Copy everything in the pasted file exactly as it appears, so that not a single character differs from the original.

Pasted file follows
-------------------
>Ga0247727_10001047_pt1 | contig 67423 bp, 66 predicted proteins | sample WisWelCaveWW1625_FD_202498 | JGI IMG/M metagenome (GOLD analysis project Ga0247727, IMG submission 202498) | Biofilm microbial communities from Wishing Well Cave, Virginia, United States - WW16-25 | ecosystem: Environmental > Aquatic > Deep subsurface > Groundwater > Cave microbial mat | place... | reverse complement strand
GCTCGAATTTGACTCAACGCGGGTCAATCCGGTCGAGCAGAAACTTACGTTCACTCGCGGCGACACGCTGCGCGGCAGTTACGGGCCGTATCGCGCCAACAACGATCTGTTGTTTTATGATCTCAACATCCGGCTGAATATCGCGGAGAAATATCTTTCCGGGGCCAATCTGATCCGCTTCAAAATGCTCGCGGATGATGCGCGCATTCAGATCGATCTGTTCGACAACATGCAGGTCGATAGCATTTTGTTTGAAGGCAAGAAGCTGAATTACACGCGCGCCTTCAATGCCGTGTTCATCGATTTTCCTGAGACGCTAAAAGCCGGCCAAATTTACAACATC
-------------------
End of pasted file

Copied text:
>Ga0247727_10001047_pt1 | contig 67423 bp, 66 predicted proteins | sample WisWelCaveWW1625_FD_202498 | JGI IMG/M metagenome (GOLD analysis project Ga0247727, IMG submission 202498) | Biofilm microbial communities from Wishing Well Cave, Virginia, United States - WW16-25 | ecosystem: Environmental > Aquatic > Deep subsurface > Groundwater > Cave microbial mat | place... | reverse complement strand
GCTCGAATTTGACTCAACGCGGGTCAATCCGGTCGAGCAGAAACTTACGTTCACTCGCGGCGACACGCTGCGCGGCAGTTACGGGCCGTATCGCGCCAACAACGATCTGTTGTTTTATGATCTCAACATCCGGCTGAATATCGCGGAGAAATATCTTTCCGGGGCCAATCTGATCCGCTTCAAAATGCTCGCGGATGATGCGCGCATTCAGATCGATCTGTTCGACAACATGCAGGTCGATAGCATTTTGTTTGAAGGCAAGAAGCTGAATTACACGCGCGCCTTCAATGCCGTGTTCATCGATTTTCCTGAGACGCTAAAAGCCGGCCAAATTTACAACATC